#2 A SHOT AT LOVE 

Photographer Gemma Laine is looking for arresting faces on the streets of Manhattan when her camera captures something shocking—a triple murder. In that moment, she becomes a target for the mob—and a top priority for a very determined, breathtakingly handsome, FBI special agent. With deadlines to meet and photo shoots on her calendar, Gemma chafes at the idea of protection, but every moment she spends under his watchful eye is a temptation to lose herself in his muscular arms . . .

With two of his men and one crucial witness dead, Special Agent Kyros Pappandreos can’t afford to be distracted. But Gemma is dazzling—and her connection to Kandy Laine’s high-profile cooking empire makes her an especially easy mark for some very bad people. Keeping her safe is much more pleasure than business, but as the heat between them starts to sizzle, Ky is set to investigate whether they have a shot at love . . .

# 3 CAN’T STAND THE HEAT 

With three successful TV series under her belt, including her cousin Kandy’s, executive producer Stacy Peters is ready to helm her own show. But to make that happen, she has to do her network boss one favor first—spend two months on a ranch in Montana wrangling the notoriously difficult director of Beef Battles. Apparently, he eats producers for breakfast. Yet all Stacy can think when she meets the lean, rugged man is how hungry he makes her . . .

Dominic Stamp—Nikko to his very few friends—has had enough interference from TV newbies. And when Stacy climbs out of the car in Montana, he’s not convinced she’s even old enough to drive, much less produce his show. But he can’t deny that the long-legged blonde with the stubborn will and the dazzling smile whets his appetite. And as Stacy proves her talent with the crew and the budget alike, Nikko vows to prove to her that love is on the menu for both of them . . .

Get the entire series…you won’t be disappointed!

LOVE SO HOT, IT SIZZLES!

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Filed under Kensington Publishers, Lyrical Author

Why I write about strong women….

Most people who either know me professionally or who have seen my tagline anywhere, know that I write about strong women, the families who support them, and the men who can’t live without them. That’s my writing style in a nutshell.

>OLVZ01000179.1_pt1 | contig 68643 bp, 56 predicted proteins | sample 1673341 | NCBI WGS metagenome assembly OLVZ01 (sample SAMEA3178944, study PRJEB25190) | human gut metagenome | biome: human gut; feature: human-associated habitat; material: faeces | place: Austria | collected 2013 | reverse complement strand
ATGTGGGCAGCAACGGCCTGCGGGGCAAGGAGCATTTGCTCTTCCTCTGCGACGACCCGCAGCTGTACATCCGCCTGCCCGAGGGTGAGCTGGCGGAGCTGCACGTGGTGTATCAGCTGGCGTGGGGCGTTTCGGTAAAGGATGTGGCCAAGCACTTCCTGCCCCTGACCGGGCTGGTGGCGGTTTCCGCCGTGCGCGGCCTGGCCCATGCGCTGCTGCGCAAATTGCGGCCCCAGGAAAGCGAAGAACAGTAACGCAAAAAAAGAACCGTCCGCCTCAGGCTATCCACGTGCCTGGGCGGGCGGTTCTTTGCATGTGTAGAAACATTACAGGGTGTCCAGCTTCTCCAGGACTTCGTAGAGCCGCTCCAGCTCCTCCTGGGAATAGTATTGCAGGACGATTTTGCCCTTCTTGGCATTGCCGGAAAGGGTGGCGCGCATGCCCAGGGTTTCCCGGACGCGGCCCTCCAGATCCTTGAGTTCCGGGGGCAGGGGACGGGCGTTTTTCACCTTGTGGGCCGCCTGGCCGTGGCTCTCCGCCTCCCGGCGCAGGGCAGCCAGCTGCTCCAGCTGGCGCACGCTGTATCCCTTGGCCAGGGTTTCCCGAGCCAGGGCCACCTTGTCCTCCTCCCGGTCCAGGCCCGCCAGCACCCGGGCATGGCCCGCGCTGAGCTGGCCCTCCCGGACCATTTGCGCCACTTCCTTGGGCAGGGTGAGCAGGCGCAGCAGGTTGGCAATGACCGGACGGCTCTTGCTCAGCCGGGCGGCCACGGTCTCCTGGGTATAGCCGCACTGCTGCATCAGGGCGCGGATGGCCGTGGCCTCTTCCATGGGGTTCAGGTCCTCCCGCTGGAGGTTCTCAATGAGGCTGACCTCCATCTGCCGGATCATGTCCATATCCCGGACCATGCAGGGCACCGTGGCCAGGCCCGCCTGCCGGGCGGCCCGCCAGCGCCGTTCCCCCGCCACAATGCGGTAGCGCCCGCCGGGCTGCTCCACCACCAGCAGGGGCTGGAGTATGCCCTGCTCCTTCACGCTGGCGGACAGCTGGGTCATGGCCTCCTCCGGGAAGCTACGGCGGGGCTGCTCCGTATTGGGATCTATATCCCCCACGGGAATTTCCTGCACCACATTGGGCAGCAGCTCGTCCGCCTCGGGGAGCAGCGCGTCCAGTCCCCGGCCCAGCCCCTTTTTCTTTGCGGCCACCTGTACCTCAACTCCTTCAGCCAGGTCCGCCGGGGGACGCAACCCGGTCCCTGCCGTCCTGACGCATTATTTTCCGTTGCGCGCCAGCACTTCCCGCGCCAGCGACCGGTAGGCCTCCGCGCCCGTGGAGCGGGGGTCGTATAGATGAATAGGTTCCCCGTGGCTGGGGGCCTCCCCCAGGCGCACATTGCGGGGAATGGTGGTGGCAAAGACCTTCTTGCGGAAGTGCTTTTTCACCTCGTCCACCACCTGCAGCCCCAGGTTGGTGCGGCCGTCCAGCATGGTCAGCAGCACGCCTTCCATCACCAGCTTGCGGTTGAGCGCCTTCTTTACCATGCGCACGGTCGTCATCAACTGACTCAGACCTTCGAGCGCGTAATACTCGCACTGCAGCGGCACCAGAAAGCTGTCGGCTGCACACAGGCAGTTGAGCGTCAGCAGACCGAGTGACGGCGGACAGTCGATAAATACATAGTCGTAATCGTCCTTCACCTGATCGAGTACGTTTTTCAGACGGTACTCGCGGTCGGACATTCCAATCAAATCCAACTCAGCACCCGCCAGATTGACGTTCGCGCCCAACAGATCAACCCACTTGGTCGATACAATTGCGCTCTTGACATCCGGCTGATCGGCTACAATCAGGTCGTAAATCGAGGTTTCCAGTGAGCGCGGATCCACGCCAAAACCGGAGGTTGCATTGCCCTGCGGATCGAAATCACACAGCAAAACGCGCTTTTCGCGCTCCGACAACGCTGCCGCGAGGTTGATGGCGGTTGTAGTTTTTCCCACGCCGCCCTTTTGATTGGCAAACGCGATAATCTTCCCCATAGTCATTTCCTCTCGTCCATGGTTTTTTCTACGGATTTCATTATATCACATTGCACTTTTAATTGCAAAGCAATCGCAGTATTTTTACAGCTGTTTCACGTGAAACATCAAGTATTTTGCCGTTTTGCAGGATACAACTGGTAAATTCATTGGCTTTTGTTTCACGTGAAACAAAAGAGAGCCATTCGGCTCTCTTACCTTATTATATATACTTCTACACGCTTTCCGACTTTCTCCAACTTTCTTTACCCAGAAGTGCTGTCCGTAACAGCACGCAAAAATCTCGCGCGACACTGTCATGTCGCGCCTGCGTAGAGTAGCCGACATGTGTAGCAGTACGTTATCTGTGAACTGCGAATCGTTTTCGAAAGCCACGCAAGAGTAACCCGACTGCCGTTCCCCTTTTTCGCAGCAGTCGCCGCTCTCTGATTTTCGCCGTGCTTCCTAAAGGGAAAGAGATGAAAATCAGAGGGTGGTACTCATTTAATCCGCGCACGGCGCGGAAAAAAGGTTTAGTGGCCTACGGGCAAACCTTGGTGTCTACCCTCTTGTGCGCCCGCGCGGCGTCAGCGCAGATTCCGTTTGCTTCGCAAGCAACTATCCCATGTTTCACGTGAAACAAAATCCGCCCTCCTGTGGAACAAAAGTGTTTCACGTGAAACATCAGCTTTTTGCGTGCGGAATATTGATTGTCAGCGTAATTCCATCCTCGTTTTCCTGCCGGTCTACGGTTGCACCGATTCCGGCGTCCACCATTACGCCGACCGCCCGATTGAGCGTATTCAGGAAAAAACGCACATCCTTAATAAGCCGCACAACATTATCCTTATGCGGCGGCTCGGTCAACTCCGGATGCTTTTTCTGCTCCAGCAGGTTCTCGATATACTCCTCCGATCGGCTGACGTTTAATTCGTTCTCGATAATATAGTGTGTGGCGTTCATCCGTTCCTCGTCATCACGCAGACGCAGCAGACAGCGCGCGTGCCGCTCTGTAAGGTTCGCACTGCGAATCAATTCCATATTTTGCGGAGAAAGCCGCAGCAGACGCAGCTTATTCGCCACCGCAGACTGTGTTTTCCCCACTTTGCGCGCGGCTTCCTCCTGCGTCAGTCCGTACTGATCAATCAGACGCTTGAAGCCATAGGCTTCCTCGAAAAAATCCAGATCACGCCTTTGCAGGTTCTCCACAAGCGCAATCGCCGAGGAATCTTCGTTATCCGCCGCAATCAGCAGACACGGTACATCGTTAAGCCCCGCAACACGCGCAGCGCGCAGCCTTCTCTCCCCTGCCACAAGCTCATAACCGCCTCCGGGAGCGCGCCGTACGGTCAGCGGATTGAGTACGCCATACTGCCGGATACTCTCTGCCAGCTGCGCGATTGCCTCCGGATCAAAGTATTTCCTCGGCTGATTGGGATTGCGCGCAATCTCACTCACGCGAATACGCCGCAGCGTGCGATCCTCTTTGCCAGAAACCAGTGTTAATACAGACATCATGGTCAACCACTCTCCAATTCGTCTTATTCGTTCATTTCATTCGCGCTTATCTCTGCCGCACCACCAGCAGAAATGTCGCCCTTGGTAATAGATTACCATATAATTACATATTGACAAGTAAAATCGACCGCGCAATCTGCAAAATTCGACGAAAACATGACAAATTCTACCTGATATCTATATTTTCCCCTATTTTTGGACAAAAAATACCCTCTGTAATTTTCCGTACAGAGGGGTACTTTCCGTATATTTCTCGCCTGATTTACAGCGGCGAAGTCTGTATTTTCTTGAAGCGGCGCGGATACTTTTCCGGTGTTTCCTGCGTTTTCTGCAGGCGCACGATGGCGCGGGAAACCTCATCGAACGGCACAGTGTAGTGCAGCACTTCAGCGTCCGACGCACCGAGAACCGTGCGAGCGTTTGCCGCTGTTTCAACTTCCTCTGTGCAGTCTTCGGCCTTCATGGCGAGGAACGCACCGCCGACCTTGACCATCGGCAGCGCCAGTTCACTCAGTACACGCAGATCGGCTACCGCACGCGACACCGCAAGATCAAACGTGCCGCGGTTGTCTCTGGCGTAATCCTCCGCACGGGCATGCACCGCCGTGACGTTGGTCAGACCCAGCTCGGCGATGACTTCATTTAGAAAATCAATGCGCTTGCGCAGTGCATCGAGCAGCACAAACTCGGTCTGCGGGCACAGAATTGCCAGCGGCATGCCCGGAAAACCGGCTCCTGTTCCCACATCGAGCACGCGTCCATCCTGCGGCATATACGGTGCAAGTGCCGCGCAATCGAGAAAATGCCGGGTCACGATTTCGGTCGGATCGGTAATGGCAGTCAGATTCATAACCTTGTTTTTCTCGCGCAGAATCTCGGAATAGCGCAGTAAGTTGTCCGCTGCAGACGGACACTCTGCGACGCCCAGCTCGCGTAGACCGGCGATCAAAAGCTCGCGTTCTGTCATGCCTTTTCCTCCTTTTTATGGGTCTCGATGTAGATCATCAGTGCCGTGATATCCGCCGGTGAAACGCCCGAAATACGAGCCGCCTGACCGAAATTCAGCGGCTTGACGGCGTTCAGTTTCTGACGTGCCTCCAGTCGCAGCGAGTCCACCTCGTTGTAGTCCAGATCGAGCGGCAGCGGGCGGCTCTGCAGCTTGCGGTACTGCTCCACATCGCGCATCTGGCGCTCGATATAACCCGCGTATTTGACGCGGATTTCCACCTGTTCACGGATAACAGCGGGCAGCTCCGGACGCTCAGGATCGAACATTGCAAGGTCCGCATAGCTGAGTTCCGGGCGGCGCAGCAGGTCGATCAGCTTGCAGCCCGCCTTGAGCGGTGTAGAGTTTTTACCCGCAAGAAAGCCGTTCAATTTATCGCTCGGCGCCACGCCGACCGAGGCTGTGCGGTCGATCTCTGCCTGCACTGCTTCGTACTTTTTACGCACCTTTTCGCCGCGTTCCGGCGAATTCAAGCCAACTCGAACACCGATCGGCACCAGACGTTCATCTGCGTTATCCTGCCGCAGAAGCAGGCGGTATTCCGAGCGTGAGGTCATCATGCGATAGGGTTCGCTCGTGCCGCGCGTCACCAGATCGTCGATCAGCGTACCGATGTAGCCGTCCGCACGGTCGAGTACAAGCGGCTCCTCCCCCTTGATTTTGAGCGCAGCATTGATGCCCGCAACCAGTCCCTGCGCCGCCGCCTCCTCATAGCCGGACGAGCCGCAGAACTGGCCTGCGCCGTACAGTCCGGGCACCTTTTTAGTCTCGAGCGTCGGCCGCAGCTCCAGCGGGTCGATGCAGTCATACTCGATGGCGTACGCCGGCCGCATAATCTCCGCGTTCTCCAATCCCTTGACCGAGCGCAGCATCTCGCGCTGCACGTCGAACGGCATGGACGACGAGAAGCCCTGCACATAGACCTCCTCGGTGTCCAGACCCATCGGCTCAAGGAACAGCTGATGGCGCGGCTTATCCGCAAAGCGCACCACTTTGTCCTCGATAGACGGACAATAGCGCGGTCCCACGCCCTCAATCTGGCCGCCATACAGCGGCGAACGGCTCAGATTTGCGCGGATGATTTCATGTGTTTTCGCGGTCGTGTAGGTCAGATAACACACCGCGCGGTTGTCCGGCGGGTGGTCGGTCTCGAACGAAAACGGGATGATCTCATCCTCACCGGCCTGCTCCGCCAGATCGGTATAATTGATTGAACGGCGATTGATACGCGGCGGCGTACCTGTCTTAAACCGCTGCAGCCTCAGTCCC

But…why strong women? I mean, as opposed to just regular, hardworking women? Or weak women? Or down-on-their luck women? I could go on, but really…you get the idea.

The reason is easy: strong women speak to me.

I’ve read too many books – romance and general fiction – where the woman was a doormat who let everyone in her realm wipe their feet all over her, said “thank you” when they did, and then went on to live a hum-drum life. Not me.

I’ve read too many books about weak women who cry if you look at them crooked, can’t get a bead on their emotional immaturity, and play the victim for attention. Never me.

I’ve read too many books about women who go through life complaining, bitching, and moaning in a whoa-is-me voice who never take responsibility for themselves, their problems, or their lives. Nope. Not me.

I’ve read too many books where the women were entitled, self centered, narcissistic biatches who felt the world should drop at their feet simply because they are: beautiful, rich, talented, etc. So not me!!

You get the idea. I’ve read a lot of books about women who simply didn’t speak to me.

Strong women do.

A strong women will fight for what she wants. She won’t let people or the world in general beat her down. She knows what she wants and she goes after it.

A strong woman can’t be stopped when she’s on a trek – be it of discovery or for a purpose – try though people might. She moves forward, through the muck, through the dark, to find the light of desires and wishes.

A strong woman doesn’t rely on a man to take care of her, pay her bills, or fix her problems. She does that all on her own. That’s not to say she doesn’t want a man in her life. It’s simply that she doesn’t NEED one. Get the difference? Yeah, I figured you would! heehee.

So. Strong women. Love them. Be them. Raise them.

And in the words of Destiny’s Child, (who were speaking of Independent women, but you can simply substitute STRONG for Independent):

I buy my own diamonds and I buy my own rings
Try to control me, boy, you get dismissed
Pay my own fun, oh, and I pay my own bills
Always fifty fifty in relationships
The shoes on my feet, I’ve bought it
The clothes I’m wearing, I’ve bought it
The rock I’m rockin’, I’ve bought it
‘Cause I depend on me if I want it
The watch I’m wearin’, I’ve bought it
The house I live in, I’ve bought it
The car I’m driving, I’ve bought it
I depend on me
‘Nuff said.
#BeAStrongWoman.

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Filed under Strong Women